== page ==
You are engaged in a joint degree, combining philology with Language Technology. What have been your experience so far taking an interdisciplinary approach to Assyriology?
I wrote my Master’s Thesis on automated analysis of Akkadian verb morphology and developed a parser that can recognize and analyze most of the Akkadian finite verbs. After that I have worked for various projects (like State Archives of Assyria) and developed minor tools, mostly for converting files from one format to another.

Currently I’m working for a project called Deep Learning and Semantic domains in Akkadian texts, where my goal is to build semantic domains for Akkadian words by using different computational methods from Finite-State Automata to machine learning. This is also the subject of my PhD dissertation.

What does a regular day in your studies at the University of Helsinki look like?
I often had a very flexible schedule as I had only a couple of lectures weekly. In Language Technology, practically all courses were available online, and we were expected to complete various programming assignments. In Assyriology, maybe 80% of the courses were done by reading relevant books and by attending the exam. Now as a PhD student I’m mostly focused on working, learning the new methods and improving my math skills.

What does the typical student in Helsinki do when it comes to social activities?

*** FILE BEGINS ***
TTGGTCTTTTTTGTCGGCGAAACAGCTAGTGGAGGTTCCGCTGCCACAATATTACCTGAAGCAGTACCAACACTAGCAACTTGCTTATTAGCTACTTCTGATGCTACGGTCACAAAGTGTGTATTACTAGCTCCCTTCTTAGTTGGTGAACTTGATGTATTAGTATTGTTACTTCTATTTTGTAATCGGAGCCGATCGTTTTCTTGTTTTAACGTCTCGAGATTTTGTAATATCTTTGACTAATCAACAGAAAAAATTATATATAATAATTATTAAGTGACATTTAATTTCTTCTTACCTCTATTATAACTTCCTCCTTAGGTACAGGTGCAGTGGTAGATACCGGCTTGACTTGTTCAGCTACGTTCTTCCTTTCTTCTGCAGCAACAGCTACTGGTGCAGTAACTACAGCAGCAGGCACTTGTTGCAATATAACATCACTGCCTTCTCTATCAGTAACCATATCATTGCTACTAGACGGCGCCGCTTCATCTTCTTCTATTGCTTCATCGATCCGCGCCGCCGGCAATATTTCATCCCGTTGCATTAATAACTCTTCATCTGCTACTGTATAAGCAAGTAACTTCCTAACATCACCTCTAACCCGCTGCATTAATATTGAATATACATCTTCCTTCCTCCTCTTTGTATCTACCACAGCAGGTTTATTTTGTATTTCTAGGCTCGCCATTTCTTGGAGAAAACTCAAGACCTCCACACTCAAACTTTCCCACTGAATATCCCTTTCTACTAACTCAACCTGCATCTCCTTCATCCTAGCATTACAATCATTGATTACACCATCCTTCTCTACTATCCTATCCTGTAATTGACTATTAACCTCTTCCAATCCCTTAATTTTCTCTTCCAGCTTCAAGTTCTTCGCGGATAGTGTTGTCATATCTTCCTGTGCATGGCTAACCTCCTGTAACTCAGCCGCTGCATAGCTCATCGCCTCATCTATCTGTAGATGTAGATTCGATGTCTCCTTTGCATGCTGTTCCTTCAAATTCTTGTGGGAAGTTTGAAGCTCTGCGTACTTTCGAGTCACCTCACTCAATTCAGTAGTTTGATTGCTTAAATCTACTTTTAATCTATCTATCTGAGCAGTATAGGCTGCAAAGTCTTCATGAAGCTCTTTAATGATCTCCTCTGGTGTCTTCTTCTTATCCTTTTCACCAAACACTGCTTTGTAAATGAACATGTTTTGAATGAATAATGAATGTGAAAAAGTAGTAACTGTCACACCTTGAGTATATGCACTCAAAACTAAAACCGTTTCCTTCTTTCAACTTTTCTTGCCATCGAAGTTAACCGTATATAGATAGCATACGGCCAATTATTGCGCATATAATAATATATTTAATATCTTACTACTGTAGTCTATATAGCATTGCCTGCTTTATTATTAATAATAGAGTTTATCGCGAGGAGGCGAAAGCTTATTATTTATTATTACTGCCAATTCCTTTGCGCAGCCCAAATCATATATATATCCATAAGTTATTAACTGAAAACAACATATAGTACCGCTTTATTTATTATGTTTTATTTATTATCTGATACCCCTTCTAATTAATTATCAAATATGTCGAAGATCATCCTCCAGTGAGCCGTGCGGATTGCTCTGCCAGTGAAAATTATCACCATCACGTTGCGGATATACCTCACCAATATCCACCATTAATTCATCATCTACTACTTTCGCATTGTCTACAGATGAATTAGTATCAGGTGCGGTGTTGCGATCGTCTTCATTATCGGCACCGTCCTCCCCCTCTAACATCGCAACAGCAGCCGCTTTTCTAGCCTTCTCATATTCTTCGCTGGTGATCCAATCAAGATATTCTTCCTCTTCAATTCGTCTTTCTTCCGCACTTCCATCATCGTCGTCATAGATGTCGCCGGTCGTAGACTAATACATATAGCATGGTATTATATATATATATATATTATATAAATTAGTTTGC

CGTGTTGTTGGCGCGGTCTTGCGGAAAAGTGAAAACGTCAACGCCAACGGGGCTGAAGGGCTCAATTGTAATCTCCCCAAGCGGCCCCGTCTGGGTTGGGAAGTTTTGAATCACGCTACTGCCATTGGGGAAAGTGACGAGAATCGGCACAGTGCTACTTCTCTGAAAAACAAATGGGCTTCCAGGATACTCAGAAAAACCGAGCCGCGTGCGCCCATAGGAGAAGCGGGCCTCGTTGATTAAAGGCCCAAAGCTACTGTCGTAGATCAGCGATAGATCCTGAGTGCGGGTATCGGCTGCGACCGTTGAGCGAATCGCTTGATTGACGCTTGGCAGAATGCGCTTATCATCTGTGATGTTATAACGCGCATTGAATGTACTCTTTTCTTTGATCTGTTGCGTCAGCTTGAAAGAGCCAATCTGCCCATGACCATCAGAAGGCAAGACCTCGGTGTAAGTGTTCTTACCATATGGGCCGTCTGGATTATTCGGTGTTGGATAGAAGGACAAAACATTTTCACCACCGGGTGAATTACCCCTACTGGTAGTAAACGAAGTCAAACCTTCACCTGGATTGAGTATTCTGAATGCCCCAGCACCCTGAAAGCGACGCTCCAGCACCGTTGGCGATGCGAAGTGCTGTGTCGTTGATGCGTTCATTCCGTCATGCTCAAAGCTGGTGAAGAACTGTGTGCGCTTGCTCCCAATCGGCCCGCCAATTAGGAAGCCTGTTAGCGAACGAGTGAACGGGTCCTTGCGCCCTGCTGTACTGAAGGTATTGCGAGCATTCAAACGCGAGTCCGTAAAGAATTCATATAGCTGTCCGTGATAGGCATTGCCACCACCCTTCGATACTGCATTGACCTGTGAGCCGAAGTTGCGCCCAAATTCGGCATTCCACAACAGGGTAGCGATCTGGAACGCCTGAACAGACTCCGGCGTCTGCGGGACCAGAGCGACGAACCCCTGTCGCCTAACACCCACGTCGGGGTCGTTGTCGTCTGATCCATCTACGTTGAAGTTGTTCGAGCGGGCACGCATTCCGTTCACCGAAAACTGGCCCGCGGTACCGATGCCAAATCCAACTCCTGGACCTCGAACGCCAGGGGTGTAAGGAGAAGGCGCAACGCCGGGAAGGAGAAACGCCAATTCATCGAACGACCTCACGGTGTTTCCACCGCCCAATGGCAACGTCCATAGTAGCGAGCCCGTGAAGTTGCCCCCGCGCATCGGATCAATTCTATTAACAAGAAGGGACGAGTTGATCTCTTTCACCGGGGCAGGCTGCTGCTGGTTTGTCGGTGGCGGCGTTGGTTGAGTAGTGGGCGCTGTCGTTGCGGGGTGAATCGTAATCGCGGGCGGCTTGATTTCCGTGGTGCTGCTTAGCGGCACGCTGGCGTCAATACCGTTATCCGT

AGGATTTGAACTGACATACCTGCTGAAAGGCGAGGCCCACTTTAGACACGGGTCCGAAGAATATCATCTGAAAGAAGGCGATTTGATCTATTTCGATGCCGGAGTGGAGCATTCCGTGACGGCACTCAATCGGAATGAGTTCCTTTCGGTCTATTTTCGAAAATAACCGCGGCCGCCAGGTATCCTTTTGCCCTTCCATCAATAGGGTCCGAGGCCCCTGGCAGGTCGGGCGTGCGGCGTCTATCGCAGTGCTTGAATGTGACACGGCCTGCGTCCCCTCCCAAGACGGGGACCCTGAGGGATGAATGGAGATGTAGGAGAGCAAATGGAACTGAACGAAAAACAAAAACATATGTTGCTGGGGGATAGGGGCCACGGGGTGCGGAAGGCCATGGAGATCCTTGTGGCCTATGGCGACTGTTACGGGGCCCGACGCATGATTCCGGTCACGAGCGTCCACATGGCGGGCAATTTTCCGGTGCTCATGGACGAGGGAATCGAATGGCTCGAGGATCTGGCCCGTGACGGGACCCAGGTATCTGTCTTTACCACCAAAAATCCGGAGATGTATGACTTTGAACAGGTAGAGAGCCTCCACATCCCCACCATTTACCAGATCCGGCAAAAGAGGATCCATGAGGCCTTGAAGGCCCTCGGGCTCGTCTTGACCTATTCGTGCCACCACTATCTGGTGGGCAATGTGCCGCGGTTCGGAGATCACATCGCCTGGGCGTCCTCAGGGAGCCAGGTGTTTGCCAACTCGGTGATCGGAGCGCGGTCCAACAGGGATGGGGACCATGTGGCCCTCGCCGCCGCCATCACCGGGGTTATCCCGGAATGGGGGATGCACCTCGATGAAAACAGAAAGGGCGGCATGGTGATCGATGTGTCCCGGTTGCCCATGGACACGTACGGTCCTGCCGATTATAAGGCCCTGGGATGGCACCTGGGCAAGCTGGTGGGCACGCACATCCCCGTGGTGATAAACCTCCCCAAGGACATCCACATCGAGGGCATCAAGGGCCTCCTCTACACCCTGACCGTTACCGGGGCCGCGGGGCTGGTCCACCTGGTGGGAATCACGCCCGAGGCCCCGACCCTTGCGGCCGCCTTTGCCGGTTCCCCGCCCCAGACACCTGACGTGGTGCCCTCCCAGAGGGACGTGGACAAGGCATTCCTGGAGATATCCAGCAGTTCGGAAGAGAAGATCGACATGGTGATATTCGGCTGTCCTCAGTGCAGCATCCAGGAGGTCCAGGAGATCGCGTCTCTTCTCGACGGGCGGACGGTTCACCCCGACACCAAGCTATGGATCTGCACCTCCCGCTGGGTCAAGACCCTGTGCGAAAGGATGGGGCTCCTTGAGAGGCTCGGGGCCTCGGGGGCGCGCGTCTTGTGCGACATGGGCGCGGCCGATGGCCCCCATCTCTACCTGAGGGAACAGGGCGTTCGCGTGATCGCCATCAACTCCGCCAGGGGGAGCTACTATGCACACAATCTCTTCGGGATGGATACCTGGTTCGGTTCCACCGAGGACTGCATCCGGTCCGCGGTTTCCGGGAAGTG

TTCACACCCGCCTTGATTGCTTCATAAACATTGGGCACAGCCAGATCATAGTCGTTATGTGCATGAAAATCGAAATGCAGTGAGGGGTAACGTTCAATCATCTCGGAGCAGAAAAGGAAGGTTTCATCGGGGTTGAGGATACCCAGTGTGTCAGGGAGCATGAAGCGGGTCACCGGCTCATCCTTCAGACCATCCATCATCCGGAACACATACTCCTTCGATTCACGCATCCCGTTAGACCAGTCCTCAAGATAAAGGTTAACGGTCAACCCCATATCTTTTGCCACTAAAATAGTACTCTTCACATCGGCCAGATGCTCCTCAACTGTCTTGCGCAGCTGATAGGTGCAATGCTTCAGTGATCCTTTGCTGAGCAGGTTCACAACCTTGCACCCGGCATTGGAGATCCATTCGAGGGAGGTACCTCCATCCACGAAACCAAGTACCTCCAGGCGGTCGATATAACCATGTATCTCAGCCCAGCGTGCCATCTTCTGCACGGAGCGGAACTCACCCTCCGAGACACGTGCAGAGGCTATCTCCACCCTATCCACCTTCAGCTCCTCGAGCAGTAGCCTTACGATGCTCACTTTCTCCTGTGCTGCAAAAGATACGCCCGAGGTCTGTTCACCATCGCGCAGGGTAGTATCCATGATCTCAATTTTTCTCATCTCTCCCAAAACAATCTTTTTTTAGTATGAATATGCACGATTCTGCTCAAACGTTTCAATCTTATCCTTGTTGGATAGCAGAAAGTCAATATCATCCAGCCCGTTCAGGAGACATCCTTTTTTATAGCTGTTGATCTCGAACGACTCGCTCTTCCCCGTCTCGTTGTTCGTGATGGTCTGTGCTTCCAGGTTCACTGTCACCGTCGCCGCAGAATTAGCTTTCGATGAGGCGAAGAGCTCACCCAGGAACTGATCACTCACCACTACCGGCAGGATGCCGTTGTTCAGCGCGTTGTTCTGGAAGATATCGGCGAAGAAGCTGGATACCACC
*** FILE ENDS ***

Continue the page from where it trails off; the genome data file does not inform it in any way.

It’s difficult to say what would be typical. Each subject has their own student organizations which have their own events, activities, excursions and parties. Then there are also faculty-wide organizations with bigger events, where you can meet people from other study programs as well. Going to sauna, having a picnic or fine dining—there is probably something for everyone.

Are there perhaps any fun facts you can tell us about you department, or about the University of Helsinki?
When I began my studies at the department of General Linguistics, it was located in the old department of Anatomy. There was one classroom in the building that was used for anatomical pathology in the early 20th century. On the hallway there was a motto hic locus est ubi mors gaudet succurrere vitae (“This is the place where death delights in helping life”). Even if one never had a single course in Latin, every student of General Linguistics and Language Technology who began their studies before the department moved knows what it means, and probably remembers it for the rest of their lives.

The student featured in the previous Spotlight passed on the question: ‘What kind of job do you want to get after studying Assyriology?’
I would like to be a researcher and focus on Sumerian phonology and Emesal dialect. However, I wouldn’t mind a secure job as a programmer, either.

What would you like to know from other students in other countries?
In Helsinki, some small subjects such as Egyptology and Assyriology have had hard times during the past five years due to cuts in funding. How do you see the future of related subjects in your university?